I last saw Esther at Ted’s funeral.
Esther’s brother, Ted, had been my best friend growing up. They were especially close. In high school, Esther used to tag along with us everywhere. During the summer, we used to skinny dip in the lake, have picnics, and get drunk on beer. She knew how to drive my pick-up and would get us all home.
After graduation, I went off to college and Ted went into the Marines. He was killed in Afghanistan. At the funeral I realized how beautiful Esther had become. I stayed in town for a couple of weeks. I know our falling into bed together had more to do with emotional need than with true love. We kept in touch for a time which eventually drifted into yearly Christmas greetings. She had moved to LA. She always had a smile on Instagram. Every year she had a different address, a different job, and a different lover.
I married a schoolteacher, which lasted six years. We had three kids, two dogs, and a mortgage with a pool. My CPA firm was opening an office just outside Los Angeles, and I arranged to meet Esther when I came out to negotiate the lease of the building.
We met at a restaurant near the ocean. Throughout lunch I kept having fantasies of lying in the sand naked with her. She had changed her name to “Rose” which was ‘more LA’. Esther rattled on about all the men in her life and the trips she had taken. She had been to London with a broker, to the Caribbean with a sales executive, to Greece with a drug dealer. I finally stopped the chatter and I asked how she felt. She fell silent and her eyes swelled with tears. I wanted to take her in my arms and help her to cry, to face Ted’s death, to face her own destruction. I wanted to save her.
I couldn’t help but reminisce about growing up with this woman. I felt sad about her life, her loneliness. Did she not realize it? I paid the check and we handed our parking tickets to the valet. We kissed briefly as the damp ocean breeze swirled her skirt and the sound of the waves crashed on the shore. I walked her to her car, and she said she would be in touch. She drove away and I knew she would never call and that I would always miss her.
Has it been fifteen years since the funeral? That’s the last time I saw him. Jeff and my brother Ted were best friends. I so had a crush on him growing up. I got to pal around with them and join in all their pranks and parties. And it was me who drove all of us home.
My brother went into the Marines and Jeff went off to college after high school. That summer life―as I knew it ―ended. After Ted was killed in Afghanistan, of course the casket was sent home for the funeral. All the relatives came. And Jeff. OMG―he was the only one I truly wanted to see. We started an affair those two weeks. It was then I fell in love with him, always hoping he’d stay. He didn’t and I soon thereafter moved to Los Angeles. A fresh start, so to speak, in a not so fresh place. LA is Ok. There are lots of ways to make money and lots of people with money already. I spend it either way.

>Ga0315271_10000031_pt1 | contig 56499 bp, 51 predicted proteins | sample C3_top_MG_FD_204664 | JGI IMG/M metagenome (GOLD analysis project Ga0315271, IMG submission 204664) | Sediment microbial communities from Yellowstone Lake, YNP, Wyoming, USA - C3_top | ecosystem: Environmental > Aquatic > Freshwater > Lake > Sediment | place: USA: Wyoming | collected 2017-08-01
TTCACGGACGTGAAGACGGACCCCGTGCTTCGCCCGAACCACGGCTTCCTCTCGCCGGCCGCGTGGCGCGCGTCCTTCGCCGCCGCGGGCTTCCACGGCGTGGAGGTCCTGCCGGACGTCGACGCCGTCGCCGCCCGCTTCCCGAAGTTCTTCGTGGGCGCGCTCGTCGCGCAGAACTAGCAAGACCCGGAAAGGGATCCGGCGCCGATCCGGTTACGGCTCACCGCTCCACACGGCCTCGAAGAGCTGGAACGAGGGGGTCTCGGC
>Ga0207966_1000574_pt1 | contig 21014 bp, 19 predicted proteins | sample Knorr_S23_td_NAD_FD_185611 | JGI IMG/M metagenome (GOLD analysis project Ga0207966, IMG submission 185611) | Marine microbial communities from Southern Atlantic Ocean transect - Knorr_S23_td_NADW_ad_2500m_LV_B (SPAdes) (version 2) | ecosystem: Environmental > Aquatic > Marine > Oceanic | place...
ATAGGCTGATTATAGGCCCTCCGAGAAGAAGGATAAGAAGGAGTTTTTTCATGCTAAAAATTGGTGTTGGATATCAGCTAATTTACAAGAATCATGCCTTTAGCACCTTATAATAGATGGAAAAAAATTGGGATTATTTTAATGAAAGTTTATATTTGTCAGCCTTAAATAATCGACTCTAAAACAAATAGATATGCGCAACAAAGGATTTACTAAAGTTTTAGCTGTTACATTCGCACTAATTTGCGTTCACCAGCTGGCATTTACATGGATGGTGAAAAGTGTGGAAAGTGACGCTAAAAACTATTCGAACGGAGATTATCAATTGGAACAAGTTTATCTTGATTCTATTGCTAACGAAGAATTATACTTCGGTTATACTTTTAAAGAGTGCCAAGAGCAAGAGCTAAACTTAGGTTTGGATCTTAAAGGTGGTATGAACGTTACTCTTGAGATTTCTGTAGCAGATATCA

I saw on Facebook that Jeff got married! To a schoolteacher!! Then there were kids, dogs and his pool. He used to send me annual Christmas greeting collages of photos. I was tempted not to open them, but always did. I wanted to be happy for him. He deserved it, didn’t he? But I hated it. It made my own life look screwed up. When he did divorce, I honestly felt terrible.
Two weeks ago Jeff called me out of the blue. I answered without checking. I don’t think I could have phoned him back if he had left a voice mail. He was coming out to LA and wanted to see me. His company was opening an office here. Is he going to move here? Maybe we could be together again?
The day finally came. I tried losing 10 pounds but only managed seven. Getting ready, I tried on my five most favorite outfits at least twice each. I had to look perfect. I was nervous. I couldn’t wait.
Lunch. Did I even eat? I kept bragging about all the “wonderful” people I knew, the “wonderful” traveling I’d done, and my “wonderful” life. Finally, Jeff clasped his hands around one of mine and kissed it softly. I was speechless. Breathless. He asked me what and how I was feeling. I felt embarrassed. I felt silly about my new name. I wanted to cry. I wanted him to kiss me. Is he going to ask me to marry him? “Yes!” I’ll say “yes!” He didn’t ask.
While waiting for the valet, we kissed for a minute while I listened for the familiar squeak of my brakes. I told him I would call him later. I drove away and watched in the rearview mirror until I could no longer see him. I knew I wouldn’t call and that I would always miss him.
Cheryl Ann Farrell grew up in Colorado and lived in Los Angeles for 15 years before heading to Kau'ai. She has lived on Kau'ai for nearly 20 years teaching at the Community College as well as teaching online for other schools. She is also a Writing Tutor for Colorado State University-Global campus. Armed with a Bachelor in English and an MBA she became a copy writer for financial institutions in Los Angeles. She has dabbled in writing with short stories, poetry, humorous essays, and creating advertising copy. Photography is another creative avenue for Cheryl Ann. As she heads into retirement from teaching, she wants to combine both creative talents into a book. Being able to brainstorm with like-minded people and network within a writing community brought her to the Writers Guild.